Alberto Contador strikes hard in Tour de France Stage 12

Alberto Contador today shaved 10 seconds off the lead of Andy Schleck in the Tour de France Stage 12. Lance Armstrong's Team RadioShack took the overall team lead.

Christophe Ena/AP
Alberto Contador of Spain, right, waits behind Andy Schleck of Luxembourg, wearing the overall leader's yellow jersey, left, to take the start of the 12th stage of the Tour de France cycling race over 210.5 kilometers (130.8 miles) with start in Bourg-de-Peage, and finish in Mende, France, Friday.

The much-anticipated battle for the Tour de France’s yellow jersey – between defending champion Alberto Contador and race leader Andy Schleck – was supposed to start Sunday in the Pyrénées.

But Contador bucked conventional wisdom today.

On the grueling final climb of Stage 12, won by Team Katusha’s Joaquin Rodriguez, Contador stood up on the pedals and sped away from SaxoBank’s Schleck.

Though the Luxembourger eventually recovered to keep the yellow jersey for a fourth consecutive stage, a psychological blow was struck.

“Today I owed it to myself and to the race to attack,” Contador told reporters. “It was an important day for me.”

The Astana rider also picked up 10 seconds, whittling Schleck’s lead down to 31 seconds.

“At the end of the day, I’m happy I only lost 10 seconds,” said Schleck.

Not much changed in the overall individual classification today – Samuel Sanchez, in third place, is still two minutes and 45 seconds behind Schleck. But in team competition, Lance Armstrong's Team RadioShack pulled into first place. The move came despite US rider Levi Leipheimer falling back 7 seconds and Lance Armstrong losing another 3:35 minutes off the leaders.

Risk vs. reward

The 130.5-mile stage traversed the south-central region of France known as the Massif Central. With plenty of rolling hills, it was a perfect opportunity for breakaway riders to steal a stage.

Or that’s what Garmin-Transitions’ Ryder Hesjedal and 17 other riders thought as they leapt off the front of the peloton with 84 miles to go.

In the end, only Contador and his teammate Alexandre Vinokourov, who finished third, escaped being swallowed up by the SaxoBank-led peloton.

“I took a risk,” Hesjedal told the Monitor and other reporters. “Obviously [it didn’t pay off.]”

But he was content to have made the move.

“I’d rather just race here than just sit and follow,” he said. “It’s all about testing the limits for me here.”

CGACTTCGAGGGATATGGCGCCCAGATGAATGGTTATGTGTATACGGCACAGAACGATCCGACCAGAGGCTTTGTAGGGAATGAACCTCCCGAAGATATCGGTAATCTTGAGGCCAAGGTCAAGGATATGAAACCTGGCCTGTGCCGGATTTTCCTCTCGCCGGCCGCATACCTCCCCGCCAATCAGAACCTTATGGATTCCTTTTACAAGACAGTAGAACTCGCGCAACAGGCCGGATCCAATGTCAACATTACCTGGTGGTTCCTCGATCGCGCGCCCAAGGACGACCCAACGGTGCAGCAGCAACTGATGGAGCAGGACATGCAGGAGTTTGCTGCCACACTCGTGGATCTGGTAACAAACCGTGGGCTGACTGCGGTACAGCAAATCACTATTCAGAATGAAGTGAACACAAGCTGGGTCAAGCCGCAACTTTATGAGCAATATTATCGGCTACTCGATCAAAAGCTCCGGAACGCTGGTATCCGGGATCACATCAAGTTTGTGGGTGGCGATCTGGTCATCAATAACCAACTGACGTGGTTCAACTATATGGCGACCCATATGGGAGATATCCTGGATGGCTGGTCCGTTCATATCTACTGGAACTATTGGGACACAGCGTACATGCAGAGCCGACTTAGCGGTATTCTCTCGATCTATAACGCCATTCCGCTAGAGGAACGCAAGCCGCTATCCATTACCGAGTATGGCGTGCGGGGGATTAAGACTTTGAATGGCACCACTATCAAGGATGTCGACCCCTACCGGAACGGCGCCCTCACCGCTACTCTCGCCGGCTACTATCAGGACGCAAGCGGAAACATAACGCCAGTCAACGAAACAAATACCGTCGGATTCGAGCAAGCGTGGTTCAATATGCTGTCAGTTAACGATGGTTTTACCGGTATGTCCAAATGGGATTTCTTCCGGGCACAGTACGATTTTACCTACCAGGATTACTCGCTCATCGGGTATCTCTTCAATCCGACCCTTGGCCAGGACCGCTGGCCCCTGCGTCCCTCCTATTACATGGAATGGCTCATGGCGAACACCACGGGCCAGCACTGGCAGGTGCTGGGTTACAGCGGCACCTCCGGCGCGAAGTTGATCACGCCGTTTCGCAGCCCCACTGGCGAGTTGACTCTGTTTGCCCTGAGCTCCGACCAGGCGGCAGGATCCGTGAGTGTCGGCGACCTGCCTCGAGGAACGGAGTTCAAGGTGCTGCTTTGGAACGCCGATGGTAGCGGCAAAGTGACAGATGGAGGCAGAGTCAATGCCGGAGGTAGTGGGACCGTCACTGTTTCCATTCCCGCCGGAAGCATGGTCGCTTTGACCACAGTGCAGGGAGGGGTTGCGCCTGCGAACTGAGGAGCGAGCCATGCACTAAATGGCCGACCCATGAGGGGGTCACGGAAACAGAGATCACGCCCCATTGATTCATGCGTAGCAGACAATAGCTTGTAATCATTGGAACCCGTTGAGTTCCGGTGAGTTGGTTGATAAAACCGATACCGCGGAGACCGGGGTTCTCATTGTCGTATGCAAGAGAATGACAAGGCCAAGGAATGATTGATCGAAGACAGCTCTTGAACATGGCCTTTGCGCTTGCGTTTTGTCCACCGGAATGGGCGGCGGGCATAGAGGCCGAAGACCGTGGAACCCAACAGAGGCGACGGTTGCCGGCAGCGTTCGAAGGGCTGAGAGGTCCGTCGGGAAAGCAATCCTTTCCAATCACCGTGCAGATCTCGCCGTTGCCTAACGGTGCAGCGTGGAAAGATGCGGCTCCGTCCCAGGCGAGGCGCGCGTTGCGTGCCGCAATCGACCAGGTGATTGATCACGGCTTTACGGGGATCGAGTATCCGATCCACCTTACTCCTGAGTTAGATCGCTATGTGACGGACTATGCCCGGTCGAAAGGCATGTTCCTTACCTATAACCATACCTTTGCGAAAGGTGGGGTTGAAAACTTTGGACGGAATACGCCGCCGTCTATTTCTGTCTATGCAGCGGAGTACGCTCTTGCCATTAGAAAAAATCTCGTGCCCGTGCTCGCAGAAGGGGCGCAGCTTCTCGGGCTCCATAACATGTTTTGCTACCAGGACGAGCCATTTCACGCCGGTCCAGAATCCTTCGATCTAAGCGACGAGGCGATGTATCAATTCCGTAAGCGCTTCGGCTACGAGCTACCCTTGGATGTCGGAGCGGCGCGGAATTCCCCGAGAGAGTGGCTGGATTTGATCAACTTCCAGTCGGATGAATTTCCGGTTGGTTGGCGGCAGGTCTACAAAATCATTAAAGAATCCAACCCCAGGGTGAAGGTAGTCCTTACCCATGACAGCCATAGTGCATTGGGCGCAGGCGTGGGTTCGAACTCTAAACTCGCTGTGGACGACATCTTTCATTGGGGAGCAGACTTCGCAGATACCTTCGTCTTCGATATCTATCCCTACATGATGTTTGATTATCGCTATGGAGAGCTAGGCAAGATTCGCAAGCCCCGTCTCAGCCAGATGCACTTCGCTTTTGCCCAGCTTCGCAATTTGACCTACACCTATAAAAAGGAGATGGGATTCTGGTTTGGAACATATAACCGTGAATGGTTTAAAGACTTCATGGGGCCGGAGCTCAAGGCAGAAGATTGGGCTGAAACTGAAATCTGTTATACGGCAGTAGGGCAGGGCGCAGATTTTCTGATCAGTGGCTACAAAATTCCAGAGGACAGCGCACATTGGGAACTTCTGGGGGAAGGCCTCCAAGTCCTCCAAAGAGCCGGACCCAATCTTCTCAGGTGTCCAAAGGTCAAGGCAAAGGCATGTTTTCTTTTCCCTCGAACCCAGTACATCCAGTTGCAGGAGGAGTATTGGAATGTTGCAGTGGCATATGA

Hesjedal’s Colorado-based team is being pushed to the brink in this year’s Tour de France. One day after teammate Robbie Hunter left the race with a fractured right elbow, Garmin-Transitions’ sprint specialist Tyler Farrar pulled out of the Tour about 50 kilometers into the stage.

Farrar had been riding with a broken left wrist since suffering a crash in Stage 2.

An old favorite

The last kilometers of the race headed up the short but steep Montée Laurent Jalabert, named for the retired French rider who won here on Bastille Day in 1995, before finishing on an airfield above the town of Mende.

Both Astana’s Contador and Vinokourov have enjoyed success here in the past. Contador has won two stages here during Paris-Nice, a one-week race each March. The most recent one was this year. In 1999, the Kazakh Vinokourov captured a stage of the now-defunct Grand Prix du Midi-Libre on the tarmac.

Andy Schleck, on the other hand, clearly did not enjoy today’s experience.

“It didn’t fit me at all,” he said. “I was not so surprised that I couldn’t stay with [Contador] on this climb.”

But Schleck maintained that he is ready for the Pyrénées, where he believes the longer, more challenging climbs will give him a chance to defend yellow against his Spanish rival.

“I know that I can take time from him there,” he said. “It will be a duel between Alberto and me.”

Overall standings after Stage 12:

1. Andy Schleck (Saxo Bank)
2. Alberto Contador (Astana) +0'31"
3. Samuel Sanchez (Euskaltel – Euskadi) +2'45"
4. Denis Menchov (Rabobank) +2'58"
5. Jurgen Van den Broeck (Omega Pharma – Lotto) +3'31"

Top US riders:

6. Levi Leipheimer (RadioShack) +4'06"
24. Christopher Horner (RadioShack) +11'56"
32. Lance Armstrong (RadioShack) +21'16"

IN PICTURES: Scenes from the 2010 Tour de France

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